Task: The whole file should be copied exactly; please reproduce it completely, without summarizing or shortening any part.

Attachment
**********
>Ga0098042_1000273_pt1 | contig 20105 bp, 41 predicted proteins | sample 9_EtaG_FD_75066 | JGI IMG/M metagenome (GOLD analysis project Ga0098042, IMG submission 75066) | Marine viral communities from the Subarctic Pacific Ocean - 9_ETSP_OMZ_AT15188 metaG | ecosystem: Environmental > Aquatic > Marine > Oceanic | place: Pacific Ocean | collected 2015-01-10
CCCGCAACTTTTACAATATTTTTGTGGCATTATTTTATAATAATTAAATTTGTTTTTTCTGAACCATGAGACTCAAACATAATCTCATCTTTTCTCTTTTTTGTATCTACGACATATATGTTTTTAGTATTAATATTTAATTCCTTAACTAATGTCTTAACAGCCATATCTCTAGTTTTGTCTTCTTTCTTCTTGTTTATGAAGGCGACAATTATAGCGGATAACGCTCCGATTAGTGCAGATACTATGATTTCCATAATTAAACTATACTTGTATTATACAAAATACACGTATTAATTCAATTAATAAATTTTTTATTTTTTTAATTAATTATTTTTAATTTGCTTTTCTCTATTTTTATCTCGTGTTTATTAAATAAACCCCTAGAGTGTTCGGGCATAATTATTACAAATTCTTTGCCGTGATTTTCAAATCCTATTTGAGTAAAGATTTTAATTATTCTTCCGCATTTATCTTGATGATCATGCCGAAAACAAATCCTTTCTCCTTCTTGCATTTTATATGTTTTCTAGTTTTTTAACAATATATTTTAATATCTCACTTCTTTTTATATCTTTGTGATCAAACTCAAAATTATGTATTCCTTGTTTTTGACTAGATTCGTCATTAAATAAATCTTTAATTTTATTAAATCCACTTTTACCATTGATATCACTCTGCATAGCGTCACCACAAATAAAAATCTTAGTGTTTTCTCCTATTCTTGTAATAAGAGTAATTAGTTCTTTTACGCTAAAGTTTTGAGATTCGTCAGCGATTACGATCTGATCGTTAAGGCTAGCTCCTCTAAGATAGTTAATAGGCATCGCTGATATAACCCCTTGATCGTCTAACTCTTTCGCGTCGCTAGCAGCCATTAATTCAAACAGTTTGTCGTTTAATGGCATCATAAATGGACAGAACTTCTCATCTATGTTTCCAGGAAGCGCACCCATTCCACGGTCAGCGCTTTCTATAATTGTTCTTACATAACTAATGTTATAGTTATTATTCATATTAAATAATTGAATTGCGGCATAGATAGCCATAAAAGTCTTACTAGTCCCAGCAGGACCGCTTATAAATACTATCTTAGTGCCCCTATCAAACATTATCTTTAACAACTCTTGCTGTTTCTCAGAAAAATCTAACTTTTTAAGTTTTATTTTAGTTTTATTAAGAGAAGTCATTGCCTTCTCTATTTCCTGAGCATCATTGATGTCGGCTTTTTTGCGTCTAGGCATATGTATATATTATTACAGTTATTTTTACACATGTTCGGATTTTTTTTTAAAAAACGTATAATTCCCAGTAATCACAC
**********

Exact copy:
>Ga0098042_1000273_pt1 | contig 20105 bp, 41 predicted proteins | sample 9_EtaG_FD_75066 | JGI IMG/M metagenome (GOLD analysis project Ga0098042, IMG submission 75066) | Marine viral communities from the Subarctic Pacific Ocean - 9_ETSP_OMZ_AT15188 metaG | ecosystem: Environmental > Aquatic > Marine > Oceanic | place: Pacific Ocean | collected 2015-01-10
CCCGCAACTTTTACAATATTTTTGTGGCATTATTTTATAATAATTAAATTTGTTTTTTCTGAACCATGAGACTCAAACATAATCTCATCTTTTCTCTTTTTTGTATCTACGACATATATGTTTTTAGTATTAATATTTAATTCCTTAACTAATGTCTTAACAGCCATATCTCTAGTTTTGTCTTCTTTCTTCTTGTTTATGAAGGCGACAATTATAGCGGATAACGCTCCGATTAGTGCAGATACTATGATTTCCATAATTAAACTATACTTGTATTATACAAAATACACGTATTAATTCAATTAATAAATTTTTTATTTTTTTAATTAATTATTTTTAATTTGCTTTTCTCTATTTTTATCTCGTGTTTATTAAATAAACCCCTAGAGTGTTCGGGCATAATTATTACAAATTCTTTGCCGTGATTTTCAAATCCTATTTGAGTAAAGATTTTAATTATTCTTCCGCATTTATCTTGATGATCATGCCGAAAACAAATCCTTTCTCCTTCTTGCATTTTATATGTTTTCTAGTTTTTTAACAATATATTTTAATATCTCACTTCTTTTTATATCTTTGTGATCAAACTCAAAATTATGTATTCCTTGTTTTTGACTAGATTCGTCATTAAATAAATCTTTAATTTTATTAAATCCACTTTTACCATTGATATCACTCTGCATAGCGTCACCACAAATAAAAATCTTAGTGTTTTCTCCTATTCTTGTAATAAGAGTAATTAGTTCTTTTACGCTAAAGTTTTGAGATTCGTCAGCGATTACGATCTGATCGTTAAGGCTAGCTCCTCTAAGATAGTTAATAGGCATCGCTGATATAACCCCTTGATCGTCTAACTCTTTCGCGTCGCTAGCAGCCATTAATTCAAACAGTTTGTCGTTTAATGGCATCATAAATGGACAGAACTTCTCATCTATGTTTCCAGGAAGCGCACCCATTCCACGGTCAGCGCTTTCTATAATTGTTCTTACATAACTAATGTTATAGTTATTATTCATATTAAATAATTGAATTGCGGCATAGATAGCCATAAAAGTCTTACTAGTCCCAGCAGGACCGCTTATAAATACTATCTTAGTGCCCCTATCAAACATTATCTTTAACAACTCTTGCTGTTTCTCAGAAAAATCTAACTTTTTAAGTTTTATTTTAGTTTTATTAAGAGAAGTCATTGCCTTCTCTATTTCCTGAGCATCATTGATGTCGGCTTTTTTGCGTCTAGGCATATGTATATATTATTACAGTTATTTTTACACATGTTCGGATTTTTTTTTAAAAAACGTATAATTCCCAGTAATCACAC